The full postmortem on Archegos Capital won’t be written for a while, but one thing is already clear: This little-known hedge fund run by a trader named Bill Hwang has become the latest lightning rod for Wall Street greed run amok.
Greed may indeed be one of the backstories to this seemingly harmless “family office” (sounds quaint, doesn’t it?) run by an obscure money manager who appeared to come out of nowhere to become one the biggest fish on Wall Street.
But as regulators unravel the Archegos “mystery,” and get a fuller understanding of Hwang’s implosion, they will determine the root causes are far less complex than those mysterious stock swaps Hwang relied on to make his bets.
In fact, Wall Street greed may be just a byproduct of something bigger and more sinister: A Federal Reserve led by Jerome Powell that has been subsidizing such avarice well before the pandemic made zero-percent interest rates a way of life.
According to my Wall Street sources, trading desks certainly lusted to do business with Hwang. With interest rates so low, the only way to make real money is to service gunslingers like Hwang, a former trader with Tiger Management. They even overlooked that Hwang was dinged with civil insider-trading charges just a few years back.
“There’s about five or six guys like this out there and they are the Street’s best customers because of the volume of trading they do, and the products they do it with,” one veteran trader explained to me.
Hwang’s trading forte was a derivative known as the “total return swap,” designed to extrapolate big returns from even the simplest underlying investment. Traders can do this by putting relatively little money down and leveraging their positions. That means your gains (and losses) will be magnified.
He compounded his leverage seamlessly, it appears, by spreading his trades among different banks. Brokers like Credit Suisse had little insight into Hwang’s exposure and collateral he had pledged to, say, Goldman Sachs. This strategy led to massive returns for Hwang (and the banks) over the past six years, but it also set the stage for staggering losses with one wrong move.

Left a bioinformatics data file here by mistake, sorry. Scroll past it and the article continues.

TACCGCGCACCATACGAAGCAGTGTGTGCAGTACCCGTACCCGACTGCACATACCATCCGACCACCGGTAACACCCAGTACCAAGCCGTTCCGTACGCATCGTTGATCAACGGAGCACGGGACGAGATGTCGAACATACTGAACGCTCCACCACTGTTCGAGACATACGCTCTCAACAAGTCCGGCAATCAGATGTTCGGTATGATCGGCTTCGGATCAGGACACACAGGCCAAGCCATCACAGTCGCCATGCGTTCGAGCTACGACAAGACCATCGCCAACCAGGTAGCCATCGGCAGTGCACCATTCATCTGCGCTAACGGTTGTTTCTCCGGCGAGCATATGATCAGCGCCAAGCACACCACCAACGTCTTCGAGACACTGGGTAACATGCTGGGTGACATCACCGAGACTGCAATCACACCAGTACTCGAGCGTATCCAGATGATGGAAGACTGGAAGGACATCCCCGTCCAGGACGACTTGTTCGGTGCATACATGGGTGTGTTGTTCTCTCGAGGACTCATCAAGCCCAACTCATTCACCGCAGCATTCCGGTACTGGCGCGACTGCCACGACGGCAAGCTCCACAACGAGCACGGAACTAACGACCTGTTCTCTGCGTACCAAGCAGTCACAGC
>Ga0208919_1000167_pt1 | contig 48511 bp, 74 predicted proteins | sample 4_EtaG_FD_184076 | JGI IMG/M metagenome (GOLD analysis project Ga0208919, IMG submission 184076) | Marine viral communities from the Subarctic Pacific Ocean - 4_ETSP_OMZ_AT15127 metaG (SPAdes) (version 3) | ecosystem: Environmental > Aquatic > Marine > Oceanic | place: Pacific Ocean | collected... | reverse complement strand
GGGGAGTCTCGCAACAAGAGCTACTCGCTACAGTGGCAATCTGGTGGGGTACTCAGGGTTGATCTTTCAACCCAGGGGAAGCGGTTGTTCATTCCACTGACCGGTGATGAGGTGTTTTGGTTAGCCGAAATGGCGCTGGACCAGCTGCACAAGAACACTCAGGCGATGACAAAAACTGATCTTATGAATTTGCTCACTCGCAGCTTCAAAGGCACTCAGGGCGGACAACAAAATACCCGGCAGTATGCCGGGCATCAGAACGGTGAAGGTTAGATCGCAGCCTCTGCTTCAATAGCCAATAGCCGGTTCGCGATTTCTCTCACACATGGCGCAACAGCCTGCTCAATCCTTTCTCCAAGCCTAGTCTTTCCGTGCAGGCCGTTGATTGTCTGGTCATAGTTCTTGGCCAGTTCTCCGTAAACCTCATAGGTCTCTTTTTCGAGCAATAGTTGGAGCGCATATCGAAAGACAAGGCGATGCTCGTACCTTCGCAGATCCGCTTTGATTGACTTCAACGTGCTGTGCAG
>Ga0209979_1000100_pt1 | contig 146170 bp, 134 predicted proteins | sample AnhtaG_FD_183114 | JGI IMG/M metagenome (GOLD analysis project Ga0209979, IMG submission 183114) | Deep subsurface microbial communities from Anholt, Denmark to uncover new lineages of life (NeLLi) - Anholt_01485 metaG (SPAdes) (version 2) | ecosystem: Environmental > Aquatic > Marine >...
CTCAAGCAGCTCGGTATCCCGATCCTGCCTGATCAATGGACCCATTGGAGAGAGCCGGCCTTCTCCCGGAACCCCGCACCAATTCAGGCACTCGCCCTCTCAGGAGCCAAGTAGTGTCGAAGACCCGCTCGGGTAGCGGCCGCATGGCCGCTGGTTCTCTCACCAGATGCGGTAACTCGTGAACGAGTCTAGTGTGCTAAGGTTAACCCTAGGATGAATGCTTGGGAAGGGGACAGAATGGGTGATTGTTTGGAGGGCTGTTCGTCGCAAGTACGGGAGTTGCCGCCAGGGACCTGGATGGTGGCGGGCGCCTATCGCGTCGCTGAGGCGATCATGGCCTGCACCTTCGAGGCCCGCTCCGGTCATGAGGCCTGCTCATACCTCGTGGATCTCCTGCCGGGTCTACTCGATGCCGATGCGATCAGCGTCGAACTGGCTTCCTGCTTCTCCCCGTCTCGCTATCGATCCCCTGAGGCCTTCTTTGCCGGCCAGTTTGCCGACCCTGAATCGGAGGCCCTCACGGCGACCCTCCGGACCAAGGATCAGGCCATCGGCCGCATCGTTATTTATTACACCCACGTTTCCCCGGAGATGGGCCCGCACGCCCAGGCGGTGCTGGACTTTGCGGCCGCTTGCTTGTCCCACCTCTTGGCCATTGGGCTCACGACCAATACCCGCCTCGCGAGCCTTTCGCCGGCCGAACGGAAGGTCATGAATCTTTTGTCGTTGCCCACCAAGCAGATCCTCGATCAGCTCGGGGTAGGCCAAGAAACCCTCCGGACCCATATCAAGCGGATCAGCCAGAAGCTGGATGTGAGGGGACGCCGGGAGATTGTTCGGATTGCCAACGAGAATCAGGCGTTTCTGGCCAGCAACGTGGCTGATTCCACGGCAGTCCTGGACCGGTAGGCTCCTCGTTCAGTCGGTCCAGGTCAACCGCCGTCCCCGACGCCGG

That wrong move appears to stem from a rather anodyne source: ViacomCBS, the entertainment company behind “SpongeBob SquarePants” and “Criminal Minds.” Through his use of swaps, Hwang accumulated a massive “synthetic” long position in the broadcast company’s stock that didn’t mandate disclosure because he didn’t own the actual shares.
Viacom had seen a dramatic run-up in shares amid enthusiasm for its streaming service Paramount+. Viacom CEO Bob Bakish is a smart, practical man who knew the exuberance would peak, so he decided to cash in with a secondary sale of stock.
But investors, who hate being diluted, ran for the exits. And the fuse on the keg created by Archegos was lit: Hwang’s leveraged long position cratered, and then he faced margin calls on other positions as banks began to tally up his losses and their own.
His brokers held a meeting on how to unwind his positions in an orderly way. Credit Suisse urged patience, but others pounced.
Goldman led the way selling out Hwang’s positions, then Morgan Stanley. The Americans minimized their losses while Credit Suisse and to an extent Japanese bank Nomura are still counting them as this column goes to press. The whisper number on the Street is that Credit Suisse is on the hook for as much as $5 billion and may have to raise capital, thanks to Archegos and smaller losses it suffered last month from exposure to failed finance startup Greensill.
The amount of wealth Hwang accumulated and then destroyed appears unprecedented. At its height, Hwang’s “family office” valued its assets under management (AUM) at an estimated $10 billion, most of it his fortune. But as Fox Business’ Lydia Moynihan has reported, a private research report completed in 2014 showed he was then worth less than $1 billion.
If accurate, that’s a 900 percent increase in AUM in just about seven years. Since it was nearly all his money and no outside cash, the growth would reflect returns unprecedented in the hedge-fund business. Ditto for his losses as some estimates of Hwang’s net worth now run south of $1 billion. (Archegos declined to comment).
Lefty Massachusetts Sen. Elizabeth Warren, the scourge of Wall Street, is already calling for more regulation of derivatives and more disclosure. She forgets that this type of risk-taking doesn’t just occur on the Street. Manias have flourished throughout history, and a common attribute isn’t a lack of disclosure — it’s the presence of easy money and people reaching for return because simple investments don’t cut it.
If Warren was intellectually honest, she would blame the Fed and Jerome Powell, who has been subsidizing risk-taking to levels not seen in recent history. He’s a gambler’s best friend.